Owan, Theophilus ; Avelar, Erick ; Morley, Kimberly ; Jiji, Ronny ; Hall, Nathaniel ; Krezowski, Joseph ; Gallagher, James ; Williams, Zachary ; Preece, Kevin ; Gundersen, Nancy ; Strong, Michael B. ; Pendleton, Robert C. ; Segerson, Nathan ; Cloward, Tom V. ; Walker, James M. ; Farney, Robert J. ; Gress, Richard E. ; Adams, Ted D. ; Hunt, Steven ; Litwin, Sheldon E. / Favorable changes in cardiac geometry and function following gastric bypass surgery : 2-year follow-up in the Utah obesity study. In: Journal of the American College of Cardiology. 2011 ; Vol. 57, No. 6. pp. 732-739.
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AU - Jiji, Ronny

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AU - Krezowski, Joseph

AU - Gallagher, James

AU - Williams, Zachary

AU - Preece, Kevin

AU - Gundersen, Nancy

AU - Strong, Michael B.

AU - Pendleton, Robert C.

AU - Segerson, Nathan

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AU - Farney, Robert J.

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AU - Hunt, Steven

AU - Litwin, Sheldon E.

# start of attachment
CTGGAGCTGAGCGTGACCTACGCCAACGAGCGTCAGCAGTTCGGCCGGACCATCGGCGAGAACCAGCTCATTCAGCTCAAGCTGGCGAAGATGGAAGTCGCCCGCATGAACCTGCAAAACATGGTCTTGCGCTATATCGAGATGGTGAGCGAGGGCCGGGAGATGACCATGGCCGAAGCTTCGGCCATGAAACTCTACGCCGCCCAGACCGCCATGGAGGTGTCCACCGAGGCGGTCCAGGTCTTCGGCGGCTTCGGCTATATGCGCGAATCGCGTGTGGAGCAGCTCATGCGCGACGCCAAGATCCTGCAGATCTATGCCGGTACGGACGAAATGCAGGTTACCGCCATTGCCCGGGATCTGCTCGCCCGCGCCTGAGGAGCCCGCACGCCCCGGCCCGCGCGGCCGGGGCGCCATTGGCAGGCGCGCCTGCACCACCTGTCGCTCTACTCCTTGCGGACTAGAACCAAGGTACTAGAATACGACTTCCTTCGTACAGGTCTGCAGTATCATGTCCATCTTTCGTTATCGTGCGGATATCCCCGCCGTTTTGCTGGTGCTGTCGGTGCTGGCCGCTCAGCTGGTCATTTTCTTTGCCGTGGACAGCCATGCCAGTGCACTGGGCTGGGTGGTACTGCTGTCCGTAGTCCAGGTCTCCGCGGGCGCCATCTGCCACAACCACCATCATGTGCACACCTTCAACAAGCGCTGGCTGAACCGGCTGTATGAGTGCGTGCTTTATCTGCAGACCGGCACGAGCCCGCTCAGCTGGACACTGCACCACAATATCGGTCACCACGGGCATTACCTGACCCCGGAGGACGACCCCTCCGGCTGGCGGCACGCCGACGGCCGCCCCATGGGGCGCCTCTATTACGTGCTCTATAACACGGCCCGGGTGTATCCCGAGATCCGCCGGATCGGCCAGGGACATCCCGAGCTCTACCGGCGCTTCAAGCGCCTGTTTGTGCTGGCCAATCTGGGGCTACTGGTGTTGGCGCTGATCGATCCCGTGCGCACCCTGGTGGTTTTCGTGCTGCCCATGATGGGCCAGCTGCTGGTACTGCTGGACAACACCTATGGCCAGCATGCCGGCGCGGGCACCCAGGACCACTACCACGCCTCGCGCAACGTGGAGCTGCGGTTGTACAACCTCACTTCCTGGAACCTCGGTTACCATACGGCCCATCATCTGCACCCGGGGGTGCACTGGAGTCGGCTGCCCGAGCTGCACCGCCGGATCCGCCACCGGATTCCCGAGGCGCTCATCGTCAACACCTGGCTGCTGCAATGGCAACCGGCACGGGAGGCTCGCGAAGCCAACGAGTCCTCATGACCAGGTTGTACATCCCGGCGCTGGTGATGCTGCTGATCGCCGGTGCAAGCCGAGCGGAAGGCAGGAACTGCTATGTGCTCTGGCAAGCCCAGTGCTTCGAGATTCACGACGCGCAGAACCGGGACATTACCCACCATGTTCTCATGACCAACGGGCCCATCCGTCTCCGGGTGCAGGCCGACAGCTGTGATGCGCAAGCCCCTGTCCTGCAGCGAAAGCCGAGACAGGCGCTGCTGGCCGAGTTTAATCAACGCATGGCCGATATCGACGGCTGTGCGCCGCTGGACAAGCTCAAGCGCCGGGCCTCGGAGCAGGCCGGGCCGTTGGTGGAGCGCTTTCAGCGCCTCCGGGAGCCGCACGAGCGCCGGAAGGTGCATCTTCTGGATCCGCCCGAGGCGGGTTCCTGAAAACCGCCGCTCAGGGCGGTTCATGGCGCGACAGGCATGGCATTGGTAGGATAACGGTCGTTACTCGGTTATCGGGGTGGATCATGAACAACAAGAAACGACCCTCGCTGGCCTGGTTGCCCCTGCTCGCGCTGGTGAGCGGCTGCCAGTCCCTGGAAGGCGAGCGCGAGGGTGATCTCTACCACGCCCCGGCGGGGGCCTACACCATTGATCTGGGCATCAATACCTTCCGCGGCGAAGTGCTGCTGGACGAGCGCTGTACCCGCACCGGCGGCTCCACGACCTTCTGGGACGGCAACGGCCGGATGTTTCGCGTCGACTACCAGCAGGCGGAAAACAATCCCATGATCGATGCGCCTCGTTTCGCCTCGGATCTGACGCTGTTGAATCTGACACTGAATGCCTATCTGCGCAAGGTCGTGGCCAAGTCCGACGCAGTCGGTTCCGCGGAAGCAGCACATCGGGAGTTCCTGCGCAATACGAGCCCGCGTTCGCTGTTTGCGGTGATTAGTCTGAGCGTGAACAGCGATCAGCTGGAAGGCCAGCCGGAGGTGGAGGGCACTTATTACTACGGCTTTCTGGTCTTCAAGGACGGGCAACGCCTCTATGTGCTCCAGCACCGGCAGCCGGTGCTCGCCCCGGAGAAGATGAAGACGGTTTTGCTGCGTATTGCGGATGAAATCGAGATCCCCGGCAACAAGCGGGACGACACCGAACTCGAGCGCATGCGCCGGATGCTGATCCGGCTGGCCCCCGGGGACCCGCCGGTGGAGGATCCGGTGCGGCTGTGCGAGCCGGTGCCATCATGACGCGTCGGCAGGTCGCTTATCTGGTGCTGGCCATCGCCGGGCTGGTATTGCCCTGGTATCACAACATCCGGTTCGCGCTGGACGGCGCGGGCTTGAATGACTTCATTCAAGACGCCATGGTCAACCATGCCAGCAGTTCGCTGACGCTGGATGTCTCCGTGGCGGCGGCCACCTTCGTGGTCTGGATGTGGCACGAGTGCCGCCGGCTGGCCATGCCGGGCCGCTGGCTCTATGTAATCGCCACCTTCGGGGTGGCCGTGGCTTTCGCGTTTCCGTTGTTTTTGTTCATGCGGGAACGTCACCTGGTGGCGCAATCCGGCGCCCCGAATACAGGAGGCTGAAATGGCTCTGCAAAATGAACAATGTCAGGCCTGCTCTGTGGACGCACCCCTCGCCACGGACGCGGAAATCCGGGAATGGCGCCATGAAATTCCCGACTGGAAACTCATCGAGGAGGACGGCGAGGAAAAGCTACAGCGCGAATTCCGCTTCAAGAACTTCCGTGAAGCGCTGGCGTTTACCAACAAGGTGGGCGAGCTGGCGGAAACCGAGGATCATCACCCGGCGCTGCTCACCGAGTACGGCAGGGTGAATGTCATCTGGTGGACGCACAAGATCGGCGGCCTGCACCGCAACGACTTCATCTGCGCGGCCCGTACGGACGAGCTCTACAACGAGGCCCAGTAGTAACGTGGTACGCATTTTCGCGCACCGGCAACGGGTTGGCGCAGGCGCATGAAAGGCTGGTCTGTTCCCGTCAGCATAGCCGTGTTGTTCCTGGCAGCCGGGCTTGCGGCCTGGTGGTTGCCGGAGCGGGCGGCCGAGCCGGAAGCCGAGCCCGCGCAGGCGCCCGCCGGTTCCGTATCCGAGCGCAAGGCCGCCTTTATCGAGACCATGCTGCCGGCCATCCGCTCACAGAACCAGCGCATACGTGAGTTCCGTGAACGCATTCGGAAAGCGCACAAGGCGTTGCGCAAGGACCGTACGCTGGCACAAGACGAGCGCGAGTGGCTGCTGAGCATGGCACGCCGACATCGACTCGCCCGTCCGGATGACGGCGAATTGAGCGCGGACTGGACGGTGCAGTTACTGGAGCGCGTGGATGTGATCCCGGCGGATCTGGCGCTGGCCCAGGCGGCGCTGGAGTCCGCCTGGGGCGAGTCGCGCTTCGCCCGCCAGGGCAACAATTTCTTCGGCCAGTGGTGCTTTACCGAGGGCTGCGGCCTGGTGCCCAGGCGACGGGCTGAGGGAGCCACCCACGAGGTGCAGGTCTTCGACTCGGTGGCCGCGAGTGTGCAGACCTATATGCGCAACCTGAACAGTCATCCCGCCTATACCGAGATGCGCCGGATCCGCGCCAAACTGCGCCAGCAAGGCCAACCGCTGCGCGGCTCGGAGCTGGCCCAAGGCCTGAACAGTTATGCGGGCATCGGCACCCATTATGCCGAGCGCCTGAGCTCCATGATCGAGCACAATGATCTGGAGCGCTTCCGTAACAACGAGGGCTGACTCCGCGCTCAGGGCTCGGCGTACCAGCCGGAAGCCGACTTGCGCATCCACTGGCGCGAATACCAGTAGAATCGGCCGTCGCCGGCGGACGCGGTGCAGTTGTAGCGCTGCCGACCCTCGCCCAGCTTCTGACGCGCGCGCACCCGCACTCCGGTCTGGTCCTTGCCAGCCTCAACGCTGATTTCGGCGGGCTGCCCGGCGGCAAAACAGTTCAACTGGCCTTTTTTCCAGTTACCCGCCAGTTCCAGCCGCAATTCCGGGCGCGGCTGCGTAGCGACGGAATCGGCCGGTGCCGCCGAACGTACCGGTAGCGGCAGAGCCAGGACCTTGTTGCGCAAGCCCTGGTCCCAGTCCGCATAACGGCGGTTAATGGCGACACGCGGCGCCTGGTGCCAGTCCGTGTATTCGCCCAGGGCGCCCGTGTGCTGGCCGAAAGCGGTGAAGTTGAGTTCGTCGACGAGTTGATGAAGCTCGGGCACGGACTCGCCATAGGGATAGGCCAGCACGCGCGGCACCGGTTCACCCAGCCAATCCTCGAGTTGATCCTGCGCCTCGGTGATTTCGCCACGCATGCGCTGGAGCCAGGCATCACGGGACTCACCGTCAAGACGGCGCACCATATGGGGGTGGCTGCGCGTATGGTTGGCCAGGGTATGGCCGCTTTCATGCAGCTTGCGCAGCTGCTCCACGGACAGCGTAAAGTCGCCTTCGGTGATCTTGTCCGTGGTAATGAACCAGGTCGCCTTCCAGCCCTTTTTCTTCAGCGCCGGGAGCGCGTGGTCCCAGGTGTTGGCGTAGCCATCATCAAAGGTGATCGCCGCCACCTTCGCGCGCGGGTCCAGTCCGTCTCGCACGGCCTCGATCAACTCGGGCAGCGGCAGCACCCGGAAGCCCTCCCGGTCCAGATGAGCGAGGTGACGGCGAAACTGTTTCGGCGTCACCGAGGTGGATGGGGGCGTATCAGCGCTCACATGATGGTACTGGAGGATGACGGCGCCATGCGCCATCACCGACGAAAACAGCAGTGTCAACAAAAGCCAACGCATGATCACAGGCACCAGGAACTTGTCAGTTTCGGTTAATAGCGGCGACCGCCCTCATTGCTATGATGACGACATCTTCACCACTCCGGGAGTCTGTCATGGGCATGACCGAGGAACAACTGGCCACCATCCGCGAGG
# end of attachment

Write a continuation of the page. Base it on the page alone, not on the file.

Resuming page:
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N2 - Objectives: The objective of this study was to test the hypothesis that gastric bypass surgery (GBS) would favorably impact cardiac remodeling and function. Background: GBS is increasingly used to treat severe obesity, but there are limited outcome data. Methods: We prospectively studied 423 severely obese patients undergoing GBS and a reference group of severely obese subjects that did not have surgery (n = 733). Results: At a 2-year follow up, GBS subjects had a large reduction in body mass index compared with the reference group (-15.4 ± 7.2 kg/m2 vs. -0.03 ± 4.0 kg/m 2; p < 0.0001), as well as significant reductions in waist circumference, systolic blood pressure, heart rate, triglycerides, low-density lipoprotein cholesterol, and insulin resistance. High-density lipoprotein cholesterol increased. The GBS group had reductions in left ventricular (LV) mass index and right ventricular (RV) cavity area. Left atrial volume did not change in GBS but increased in reference subjects. In conjunction with reduced chamber sizes, GBS subjects also had increased LV midwall fractional shortening and RV fractional area change. In multivariable analysis, age, change in body mass index, severity of nocturnal hypoxemia, E/E′, and sex were independently associated with LV mass index, whereas surgical status, change in waist circumference, and change in insulin resistance were not. Conclusions: Marked weight loss in patients undergoing GBS was associated with reverse cardiac remodeling and improved LV and RV function. These data support the use of bariatric surgery to prevent cardiovascular complications in severe obesity.